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United States Department of Agriculture

Agricultural Research Service

Research Project: SOIL CARBON CYCLING, TRACE GAS EMISSION, TILLAGE AND CROP RESIDUE MANAGEMENT

Location: Soil Management Research

Title: Tillage and wind effects on soil CO2 concentrations in muck soils

Authors
item Reicosky, Donald
item Gesch, Russell
item Wagner, Steve
item Gilbert, R - UNIV. OF FL
item Wente, Christopher
item Morris, Dolen

Submitted to: Soil and Tillage Research
Publication Type: Peer Reviewed Journal
Publication Acceptance Date: February 8, 2008
Publication Date: June 1, 2008
Repository URL: http://hdl.handle.net/10113/21484
Citation: Reicosky, D.C., Gesch, R.W., Wagner, S.W., Gilbert, R.A., Wente, C.D., Morris, D.R. 2008. Tillage and wind effects on soil CO2 concentrations in muck soils. Soil and Tillage Research. 99:221-231.

Interpretive Summary: Rising atmospheric carbon dioxide (CO2 ) concentrations from agricultural activities has prompted the need to quantify greenhouse gas emissions to better understand carbon (C ) cycling and its role in environmental quality. This work determined the effect of no-tillage, deep plowing and wind speeds on the soil CO2 concentration in muck soils of the Florida Everglades. The soil CO2 concentration exhibited temporal dynamics independent of barometric pressure fluctuations. Loosening the soil resulted in a very rapid decline in CO2 concentration as a result of "wind-induced" gas exchange from the soil surface. Higher wind speeds during mid-day resulted in a more rapid loss of CO2 from the deep plowed than from the no till (NT) plots. The subtle trend in the NT plots was similar, but lower in magnitude. Tillage-induced change in soil air permeability enabled wind speed to affect the gas exchange and soil CO2 concentration at 30 cm, literally drawing the CO2 out of the soil resulting in a rapid decline in the CO2 concentration. Wind and associated aerodynamic pressure fluctuations have a large effect on gas exchange from soils, especially these tilled muck soils with very low bulk densities and high soil air permeability following tillage. This information will assist scientists, engineers and policy makers in developing improved tillage methods to minimize the gaseous loss and to improve soil carbon management. Farmers can develop and utilize new management techniques for enhancing soil carbon by increasing the quantity and quality of crop residues and by changing the type and intensity of tillage. Incorporating C storage in conservation planning demonstrates concern for our global resources and presents a positive role for soil C policies and our future quality of life.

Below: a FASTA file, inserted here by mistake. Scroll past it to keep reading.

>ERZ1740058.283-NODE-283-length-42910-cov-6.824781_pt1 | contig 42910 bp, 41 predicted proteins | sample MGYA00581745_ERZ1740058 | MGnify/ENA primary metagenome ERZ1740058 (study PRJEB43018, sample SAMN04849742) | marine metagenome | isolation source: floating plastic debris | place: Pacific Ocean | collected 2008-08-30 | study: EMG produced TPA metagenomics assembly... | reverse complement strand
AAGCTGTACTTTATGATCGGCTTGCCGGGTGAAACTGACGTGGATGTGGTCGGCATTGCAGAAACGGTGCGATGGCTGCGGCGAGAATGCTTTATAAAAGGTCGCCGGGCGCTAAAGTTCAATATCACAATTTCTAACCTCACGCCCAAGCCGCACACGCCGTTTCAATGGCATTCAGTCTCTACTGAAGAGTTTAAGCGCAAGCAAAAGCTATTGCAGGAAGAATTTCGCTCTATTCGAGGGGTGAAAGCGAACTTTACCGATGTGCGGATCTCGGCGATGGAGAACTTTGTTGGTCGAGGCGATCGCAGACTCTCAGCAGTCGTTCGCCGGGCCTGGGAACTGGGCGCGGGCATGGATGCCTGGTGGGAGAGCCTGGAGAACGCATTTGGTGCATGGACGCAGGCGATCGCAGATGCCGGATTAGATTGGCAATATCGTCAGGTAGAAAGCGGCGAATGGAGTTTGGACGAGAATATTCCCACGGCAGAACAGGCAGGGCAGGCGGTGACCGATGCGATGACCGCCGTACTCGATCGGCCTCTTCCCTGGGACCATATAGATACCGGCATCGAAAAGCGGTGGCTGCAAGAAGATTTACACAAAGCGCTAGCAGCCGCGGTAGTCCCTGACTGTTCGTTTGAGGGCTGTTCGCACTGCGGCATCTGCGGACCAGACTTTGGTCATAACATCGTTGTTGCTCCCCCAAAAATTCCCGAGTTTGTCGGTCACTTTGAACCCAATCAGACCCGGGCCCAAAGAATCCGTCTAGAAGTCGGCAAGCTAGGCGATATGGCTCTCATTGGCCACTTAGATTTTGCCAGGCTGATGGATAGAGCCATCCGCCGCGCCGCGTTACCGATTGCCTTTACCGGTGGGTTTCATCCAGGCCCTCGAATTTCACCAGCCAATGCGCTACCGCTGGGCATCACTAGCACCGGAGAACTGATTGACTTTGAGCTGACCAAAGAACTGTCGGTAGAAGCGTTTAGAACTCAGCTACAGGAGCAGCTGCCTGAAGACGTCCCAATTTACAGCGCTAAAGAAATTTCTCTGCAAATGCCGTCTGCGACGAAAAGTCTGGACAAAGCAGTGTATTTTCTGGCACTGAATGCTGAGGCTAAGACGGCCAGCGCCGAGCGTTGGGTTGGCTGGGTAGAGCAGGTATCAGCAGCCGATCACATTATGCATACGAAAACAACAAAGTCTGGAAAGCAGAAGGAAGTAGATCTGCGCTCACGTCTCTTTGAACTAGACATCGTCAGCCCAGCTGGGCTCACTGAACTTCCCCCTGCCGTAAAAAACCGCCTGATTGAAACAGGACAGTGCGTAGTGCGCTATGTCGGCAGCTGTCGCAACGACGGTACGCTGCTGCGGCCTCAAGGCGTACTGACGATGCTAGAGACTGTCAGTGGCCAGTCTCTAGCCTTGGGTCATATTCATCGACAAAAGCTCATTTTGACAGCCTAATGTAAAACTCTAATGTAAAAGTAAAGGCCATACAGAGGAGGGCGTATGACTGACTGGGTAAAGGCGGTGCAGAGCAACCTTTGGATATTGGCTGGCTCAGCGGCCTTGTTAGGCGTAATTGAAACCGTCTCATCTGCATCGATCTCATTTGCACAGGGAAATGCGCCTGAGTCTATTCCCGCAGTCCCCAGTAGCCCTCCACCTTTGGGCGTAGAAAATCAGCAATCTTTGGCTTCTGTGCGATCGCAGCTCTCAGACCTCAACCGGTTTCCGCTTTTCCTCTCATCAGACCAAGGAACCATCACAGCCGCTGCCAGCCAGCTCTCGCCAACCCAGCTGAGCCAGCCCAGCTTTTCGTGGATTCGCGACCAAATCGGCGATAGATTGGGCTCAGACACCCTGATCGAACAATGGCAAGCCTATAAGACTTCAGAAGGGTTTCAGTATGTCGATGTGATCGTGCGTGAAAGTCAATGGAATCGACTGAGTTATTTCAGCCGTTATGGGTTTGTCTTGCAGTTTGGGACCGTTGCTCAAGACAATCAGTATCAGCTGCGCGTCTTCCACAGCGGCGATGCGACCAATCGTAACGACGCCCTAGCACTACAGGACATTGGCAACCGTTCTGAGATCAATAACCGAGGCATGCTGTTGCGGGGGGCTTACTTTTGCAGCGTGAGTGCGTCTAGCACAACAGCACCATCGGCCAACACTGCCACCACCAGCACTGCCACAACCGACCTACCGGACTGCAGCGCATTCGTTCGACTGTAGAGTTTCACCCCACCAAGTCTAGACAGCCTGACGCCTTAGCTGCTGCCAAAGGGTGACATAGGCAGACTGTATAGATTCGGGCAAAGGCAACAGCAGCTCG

Technical Abstract: Rising atmospheric carbon dioxide (CO2 ) concentrations from agricultural activities has prompted the need to quantify greenhouse gas emissions to better understand carbon (C ) cycling and its role in environmental quality. The specific objective of this work was to determine the effect of no-tillage, deep plowing and wind speeds on the soil CO2 concentration in muck soils of the Florida Everglades. Miniature infrared gas analyzers were installed at 30 cm and recorded every 15 min. in muck soil plowed with the Harrell Switch Plow (HSP) to 42 cm and in soil Not Tilled (NT) in the last nine months. The soil CO2 concentration exhibited temporal dynamics independent of barometric pressure fluctuations. Loosening the soil resulted in a very rapid decline in CO2 concentration as a result of "wind-induced" gas exchange from the soil surface. Higher wind speeds during mid-day resulted in a more rapid loss of CO2 from the HSP than from the NT plots. The subtle trend in the NT plots was similar, but lower in magnitude. Tillage-induced change in soil air permeability enabled wind speed to affect the gas exchange and soil CO2 concentration at 30 cm, literally drawing the CO2 out of the soil resulting in a rapid decline in the CO2 concentration. At the end of the study, CO2 concentrations in the NT plots averaged about 3.3% while the average concentration in the plowed plots was about 1.4%. Wind and associated aerodynamic pressure fluctuations have a large effect on gas exchange from soils, especially these tilled muck soils with very low bulk densities and high soil air permeability following tillage.

Last Modified: 10/1/2014
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